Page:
# Why is 0.1 + 0.2 not equal to 0.3 in Python?

*By Lenin Mishra*

Try running the below code in your favorite IDE.

**Code**

`print(0.1+0.2)`

**Output**

`0.30000000000000004`

Are you confused withe result? **You should be!**

The mystery behind this lies in the way, Python stores floating point data types.

### How humans deal with floats?

Mathematics for human is made in **Base 10**.
It means, there are 10 different numbers ranging from 0 to 9
that make up all the numbers.

With Base 10, you can express all the fractions **finitely** that are Prime Factors of 10.

For example, **prime factors of 10 are 2 and 5.**

So fractions like `1/2`

, `1/4`

, `1/5`

, `1/8`

and `1/10`

can all be expressed with finite digits as the denominator uses the prime factor of 10.

**But what about 1/3 or 1/6 or 1/7?**
Each of them have repeating decimals as the prime factor of denominator is 3 or 7.

What is 1 divided by 3.

Approximately,

`0.3`

or even better,

`0.33`

or even a better approximation would be

`0.333`

and it continues!

Therefore, ^{1}⁄_{3} cannot be measured in Base 10.

### How do computers deal with floats?

Unlike humans, computers do not use a Base 10 system.
They use a **Base 2** system, which is also known as **Binary code**.
**By using only 1 and 0**, a computer builds up a series of bits to
represent all possible numbers, up to some maximum value allowed by its memory.

In a Base 2 system (binary system),
you can express all the fractions **finitely** that are Prime Factors of 2.

So `1/2`

, `1/4`

, `1/8`

, `1/16`

etc., can be expressed cleanly as decimal.

However, fractions like `1/5`

, `1/10`

etc. will be expressed as repeating decimals as the **prime factor of denominator are values other than 2**.

So, the binary value of `0.1 ==> (1/10)`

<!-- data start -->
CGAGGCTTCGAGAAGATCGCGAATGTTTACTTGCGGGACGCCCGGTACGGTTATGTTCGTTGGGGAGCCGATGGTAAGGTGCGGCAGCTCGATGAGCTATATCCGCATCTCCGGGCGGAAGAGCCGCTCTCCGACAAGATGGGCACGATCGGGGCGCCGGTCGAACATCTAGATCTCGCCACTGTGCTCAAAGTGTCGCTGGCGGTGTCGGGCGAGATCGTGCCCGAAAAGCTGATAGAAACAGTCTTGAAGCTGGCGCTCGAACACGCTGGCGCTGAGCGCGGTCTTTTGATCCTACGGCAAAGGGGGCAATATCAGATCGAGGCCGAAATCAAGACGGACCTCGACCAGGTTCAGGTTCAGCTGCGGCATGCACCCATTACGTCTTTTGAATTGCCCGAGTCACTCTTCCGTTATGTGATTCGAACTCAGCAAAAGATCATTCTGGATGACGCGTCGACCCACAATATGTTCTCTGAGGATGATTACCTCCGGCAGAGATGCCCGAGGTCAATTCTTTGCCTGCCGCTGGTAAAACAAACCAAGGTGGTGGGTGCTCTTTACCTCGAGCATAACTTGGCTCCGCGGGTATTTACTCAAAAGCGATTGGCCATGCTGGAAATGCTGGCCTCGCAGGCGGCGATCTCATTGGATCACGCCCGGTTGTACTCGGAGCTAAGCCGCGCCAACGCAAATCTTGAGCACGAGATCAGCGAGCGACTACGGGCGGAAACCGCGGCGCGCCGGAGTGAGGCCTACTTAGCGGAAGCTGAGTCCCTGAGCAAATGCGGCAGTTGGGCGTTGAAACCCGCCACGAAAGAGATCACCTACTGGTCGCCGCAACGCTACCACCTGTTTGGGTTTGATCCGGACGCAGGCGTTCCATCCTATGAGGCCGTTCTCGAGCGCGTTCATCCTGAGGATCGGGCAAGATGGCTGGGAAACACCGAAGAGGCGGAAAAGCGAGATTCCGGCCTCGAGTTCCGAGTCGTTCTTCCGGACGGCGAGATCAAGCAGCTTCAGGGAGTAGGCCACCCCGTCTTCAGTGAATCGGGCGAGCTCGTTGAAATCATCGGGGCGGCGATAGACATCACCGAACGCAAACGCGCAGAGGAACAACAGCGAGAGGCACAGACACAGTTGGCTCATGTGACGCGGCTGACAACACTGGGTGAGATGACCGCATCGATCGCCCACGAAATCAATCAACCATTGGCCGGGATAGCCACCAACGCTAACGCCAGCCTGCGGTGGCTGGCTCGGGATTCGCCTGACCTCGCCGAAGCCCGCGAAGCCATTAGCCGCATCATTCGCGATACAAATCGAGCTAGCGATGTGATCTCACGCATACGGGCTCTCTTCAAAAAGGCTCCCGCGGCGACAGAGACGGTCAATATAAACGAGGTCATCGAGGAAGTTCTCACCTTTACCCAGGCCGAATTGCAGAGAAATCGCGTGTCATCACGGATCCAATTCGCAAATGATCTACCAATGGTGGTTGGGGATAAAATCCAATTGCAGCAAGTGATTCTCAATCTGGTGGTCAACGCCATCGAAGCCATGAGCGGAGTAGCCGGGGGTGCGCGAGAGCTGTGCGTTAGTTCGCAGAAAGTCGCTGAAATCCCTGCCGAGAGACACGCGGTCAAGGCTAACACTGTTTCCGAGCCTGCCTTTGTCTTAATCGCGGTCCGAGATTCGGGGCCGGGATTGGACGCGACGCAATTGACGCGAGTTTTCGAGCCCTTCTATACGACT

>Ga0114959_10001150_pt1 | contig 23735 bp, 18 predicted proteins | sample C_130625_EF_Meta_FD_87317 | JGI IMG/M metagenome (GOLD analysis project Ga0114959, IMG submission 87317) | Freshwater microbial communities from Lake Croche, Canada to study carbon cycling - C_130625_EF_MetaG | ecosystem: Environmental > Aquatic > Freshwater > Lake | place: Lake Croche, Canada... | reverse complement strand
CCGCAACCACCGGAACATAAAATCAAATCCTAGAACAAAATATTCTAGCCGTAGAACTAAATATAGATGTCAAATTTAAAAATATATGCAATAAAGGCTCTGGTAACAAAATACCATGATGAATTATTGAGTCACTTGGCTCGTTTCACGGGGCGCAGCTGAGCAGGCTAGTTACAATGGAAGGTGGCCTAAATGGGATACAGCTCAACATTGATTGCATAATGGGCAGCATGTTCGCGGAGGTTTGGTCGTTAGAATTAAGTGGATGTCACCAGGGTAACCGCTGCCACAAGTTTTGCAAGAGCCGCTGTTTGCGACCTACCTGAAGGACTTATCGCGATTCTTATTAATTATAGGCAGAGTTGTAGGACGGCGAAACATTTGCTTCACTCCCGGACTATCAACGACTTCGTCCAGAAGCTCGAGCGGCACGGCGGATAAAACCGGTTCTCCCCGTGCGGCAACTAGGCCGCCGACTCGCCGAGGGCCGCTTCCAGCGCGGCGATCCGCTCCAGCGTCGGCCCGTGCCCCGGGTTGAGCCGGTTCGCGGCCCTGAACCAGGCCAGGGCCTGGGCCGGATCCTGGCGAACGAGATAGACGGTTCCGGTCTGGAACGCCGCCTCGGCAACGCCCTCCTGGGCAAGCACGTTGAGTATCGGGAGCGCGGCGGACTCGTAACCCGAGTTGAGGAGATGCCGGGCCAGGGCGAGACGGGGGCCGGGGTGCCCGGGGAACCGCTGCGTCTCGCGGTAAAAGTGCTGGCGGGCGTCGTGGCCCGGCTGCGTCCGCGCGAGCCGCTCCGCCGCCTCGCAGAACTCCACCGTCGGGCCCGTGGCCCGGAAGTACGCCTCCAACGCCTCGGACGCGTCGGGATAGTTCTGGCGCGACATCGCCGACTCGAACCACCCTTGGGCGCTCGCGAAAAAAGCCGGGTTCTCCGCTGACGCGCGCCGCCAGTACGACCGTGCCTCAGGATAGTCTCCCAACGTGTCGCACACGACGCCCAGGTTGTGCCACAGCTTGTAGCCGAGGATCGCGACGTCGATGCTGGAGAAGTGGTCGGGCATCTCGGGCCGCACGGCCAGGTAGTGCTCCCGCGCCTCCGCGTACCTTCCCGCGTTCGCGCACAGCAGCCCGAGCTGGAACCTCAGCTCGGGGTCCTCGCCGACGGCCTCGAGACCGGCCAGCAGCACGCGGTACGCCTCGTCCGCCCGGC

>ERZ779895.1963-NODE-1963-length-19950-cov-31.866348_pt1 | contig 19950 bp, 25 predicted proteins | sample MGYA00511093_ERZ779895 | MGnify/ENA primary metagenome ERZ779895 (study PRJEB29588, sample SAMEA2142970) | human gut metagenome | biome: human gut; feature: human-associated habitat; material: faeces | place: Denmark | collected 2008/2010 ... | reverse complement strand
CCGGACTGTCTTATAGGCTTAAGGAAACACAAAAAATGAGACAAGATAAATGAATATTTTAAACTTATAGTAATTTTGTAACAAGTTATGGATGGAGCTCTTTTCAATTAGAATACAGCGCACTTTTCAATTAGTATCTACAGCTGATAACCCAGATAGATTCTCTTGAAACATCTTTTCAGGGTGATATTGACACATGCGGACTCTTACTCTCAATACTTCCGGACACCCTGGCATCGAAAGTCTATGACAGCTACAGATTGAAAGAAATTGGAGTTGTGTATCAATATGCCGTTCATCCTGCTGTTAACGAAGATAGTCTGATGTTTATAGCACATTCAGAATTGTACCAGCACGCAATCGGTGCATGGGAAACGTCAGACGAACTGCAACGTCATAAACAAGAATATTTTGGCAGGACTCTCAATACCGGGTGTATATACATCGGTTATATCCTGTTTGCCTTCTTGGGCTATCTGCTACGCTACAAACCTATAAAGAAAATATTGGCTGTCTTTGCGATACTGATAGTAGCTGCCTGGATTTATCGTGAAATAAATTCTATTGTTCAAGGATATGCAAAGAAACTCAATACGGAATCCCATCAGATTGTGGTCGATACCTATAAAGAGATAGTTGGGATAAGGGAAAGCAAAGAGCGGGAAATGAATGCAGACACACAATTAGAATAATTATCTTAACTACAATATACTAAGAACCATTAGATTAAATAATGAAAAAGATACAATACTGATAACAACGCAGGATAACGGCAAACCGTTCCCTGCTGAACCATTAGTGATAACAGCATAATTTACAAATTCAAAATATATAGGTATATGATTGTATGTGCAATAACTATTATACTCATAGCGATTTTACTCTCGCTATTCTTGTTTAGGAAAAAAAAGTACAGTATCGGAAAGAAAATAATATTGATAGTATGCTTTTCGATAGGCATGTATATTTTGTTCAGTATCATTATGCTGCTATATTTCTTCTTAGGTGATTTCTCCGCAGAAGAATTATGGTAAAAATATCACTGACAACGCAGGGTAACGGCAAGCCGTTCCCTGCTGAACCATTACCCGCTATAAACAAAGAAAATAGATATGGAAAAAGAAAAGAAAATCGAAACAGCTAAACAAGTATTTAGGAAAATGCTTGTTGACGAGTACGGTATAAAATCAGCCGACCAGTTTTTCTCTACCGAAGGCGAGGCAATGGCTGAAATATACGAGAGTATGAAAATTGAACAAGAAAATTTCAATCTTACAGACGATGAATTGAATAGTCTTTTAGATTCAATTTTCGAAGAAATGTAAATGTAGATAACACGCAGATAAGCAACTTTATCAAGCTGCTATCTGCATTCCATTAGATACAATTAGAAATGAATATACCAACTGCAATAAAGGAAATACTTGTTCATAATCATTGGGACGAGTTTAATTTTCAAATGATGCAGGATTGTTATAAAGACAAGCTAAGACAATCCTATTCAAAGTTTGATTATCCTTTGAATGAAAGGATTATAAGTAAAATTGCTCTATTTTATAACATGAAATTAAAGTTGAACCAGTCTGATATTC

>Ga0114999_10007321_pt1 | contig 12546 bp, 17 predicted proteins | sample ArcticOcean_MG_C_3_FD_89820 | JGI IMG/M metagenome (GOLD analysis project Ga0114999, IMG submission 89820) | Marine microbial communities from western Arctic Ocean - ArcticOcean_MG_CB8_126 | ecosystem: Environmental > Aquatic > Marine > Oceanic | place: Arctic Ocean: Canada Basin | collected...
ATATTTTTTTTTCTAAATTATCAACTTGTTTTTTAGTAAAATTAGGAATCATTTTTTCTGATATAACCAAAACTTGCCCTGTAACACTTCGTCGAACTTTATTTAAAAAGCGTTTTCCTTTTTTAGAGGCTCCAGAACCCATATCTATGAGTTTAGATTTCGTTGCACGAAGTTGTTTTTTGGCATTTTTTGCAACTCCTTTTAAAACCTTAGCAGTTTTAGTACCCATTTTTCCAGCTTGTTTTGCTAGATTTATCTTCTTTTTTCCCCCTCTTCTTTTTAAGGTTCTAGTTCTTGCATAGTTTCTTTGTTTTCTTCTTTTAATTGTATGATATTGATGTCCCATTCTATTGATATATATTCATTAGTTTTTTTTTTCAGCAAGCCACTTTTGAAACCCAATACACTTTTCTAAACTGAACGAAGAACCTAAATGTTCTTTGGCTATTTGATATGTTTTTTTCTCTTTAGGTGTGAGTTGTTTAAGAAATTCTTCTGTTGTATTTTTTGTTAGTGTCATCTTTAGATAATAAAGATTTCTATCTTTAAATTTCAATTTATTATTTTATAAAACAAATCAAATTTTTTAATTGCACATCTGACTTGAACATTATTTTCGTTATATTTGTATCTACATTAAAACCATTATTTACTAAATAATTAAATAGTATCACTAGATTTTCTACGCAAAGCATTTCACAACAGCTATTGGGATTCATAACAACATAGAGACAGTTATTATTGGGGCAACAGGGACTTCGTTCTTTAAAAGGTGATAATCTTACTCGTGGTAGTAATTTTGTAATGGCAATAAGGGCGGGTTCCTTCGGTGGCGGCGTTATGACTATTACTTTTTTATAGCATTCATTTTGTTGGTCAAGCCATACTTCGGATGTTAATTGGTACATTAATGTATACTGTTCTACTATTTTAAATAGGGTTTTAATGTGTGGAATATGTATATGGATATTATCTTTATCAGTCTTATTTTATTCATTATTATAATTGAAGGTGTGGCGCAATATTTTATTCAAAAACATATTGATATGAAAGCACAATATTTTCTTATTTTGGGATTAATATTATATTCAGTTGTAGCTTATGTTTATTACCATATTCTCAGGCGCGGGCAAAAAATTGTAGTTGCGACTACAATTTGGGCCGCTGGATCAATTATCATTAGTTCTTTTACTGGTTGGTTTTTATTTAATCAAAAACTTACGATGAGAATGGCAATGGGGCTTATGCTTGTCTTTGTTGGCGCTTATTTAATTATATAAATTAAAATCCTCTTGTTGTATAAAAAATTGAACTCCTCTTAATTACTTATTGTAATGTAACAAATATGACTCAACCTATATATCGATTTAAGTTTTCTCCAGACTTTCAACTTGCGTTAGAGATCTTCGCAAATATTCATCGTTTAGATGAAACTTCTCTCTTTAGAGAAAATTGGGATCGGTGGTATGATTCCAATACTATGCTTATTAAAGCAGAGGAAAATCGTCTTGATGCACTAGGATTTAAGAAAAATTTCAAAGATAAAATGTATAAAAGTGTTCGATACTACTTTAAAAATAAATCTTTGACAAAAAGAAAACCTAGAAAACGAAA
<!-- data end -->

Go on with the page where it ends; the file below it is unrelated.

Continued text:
is `0.0001100110011001100110011001100110011001100110011001101....`

.

Binary value of `0.2 ==> (1/5)`

is `0.001100110011001100110011001100110011001100110011001101....`

.

Let’s prove the above by learning how to convert floats to binary.

#### Convert floating point numbers to binary numbers

In a floating point number, there is an **integral part** and **fractional part**. So, in `0.1`

, **0** is the integral part and **1** is the fractional part.

To convert the integral part to binary, follow the instructions provided in Bitwise operation. **The binary representation of 0 is 0.**

**Let’s learn to convert the fractional part to binary.**

To convert the fractional part of a floating point to binary, you have to multiply fractional part with 2 and take the one bit which appears before the decimal point.

Follow the same procedure, until it becomes 1.0.

**Example 1 - Convert 0.125 to binary**

Integral part - 0. Binary value of Integral part is 0.

Fractional part - 0.125. Calculate the binary value of fractional part as shown below.

```
0.125 X 2 = 0.25 // Keep 0 and move 0.25 to next step
0.25 X 2 = 0.5 // Keep 0 and move 0.5 to next step
0.5 X 2 = 1.0 // Keep 1 and stop the process
The binary value is 001
```

So the combined binary value of integral and fractional part of 0.125 is **0.001**

**Example 2 - Convert 0.1 to binary**

Integral part - 0.
**Binary value of Integral part is 0.**

Fractional part - 0.1. Calculate the binary value of fractional part as shown below.

```
0.1 X 2 = 0.2 // Keep 0 and move 0.2 to next step
0.2 X 2 = 0.4 // Keep 0 and move 0.4 to next step
0.4 X 2 = 0.8 // Keep 0 and move 0.8 to next step
0.8 X 2 = 1.6 // Keep 1 and move 0.6 to next step
0.6 X 2 = 1.2 // Keep 1 and move 0.2 to next step
0.2 X 2 = 0.4 // Keep 0 and move 0.4 to next step
0.4 X 2 = 0.8 // Keep 0 and move 0.8 to next step
0.8 X 2 = 1.6 // Keep 1 and move 0.6 to next step
0.6 X 2 = 1.2 // Keep 1 and move 0.2 to next step
and it never stops.
```

So binary value of `0.1`

is stored as `0.000110011..`

.
Similarly, the binary value of `0.2`

is stored as `0.001100110..`

Now, when you add `0.1 + 0.2`

in Python(or in some other programming language), Python converts `0.1`

and `0.2`

to its binary form.

Then it performs the addition. **The result will never be equal to 0.3 exact.** It will always tend to 0.3.

### Is this a problem?

Honestly, there is no reason to panic.
The level of precision is more than sufficient for **99.99%** of the cases, **until Sauron strikes!**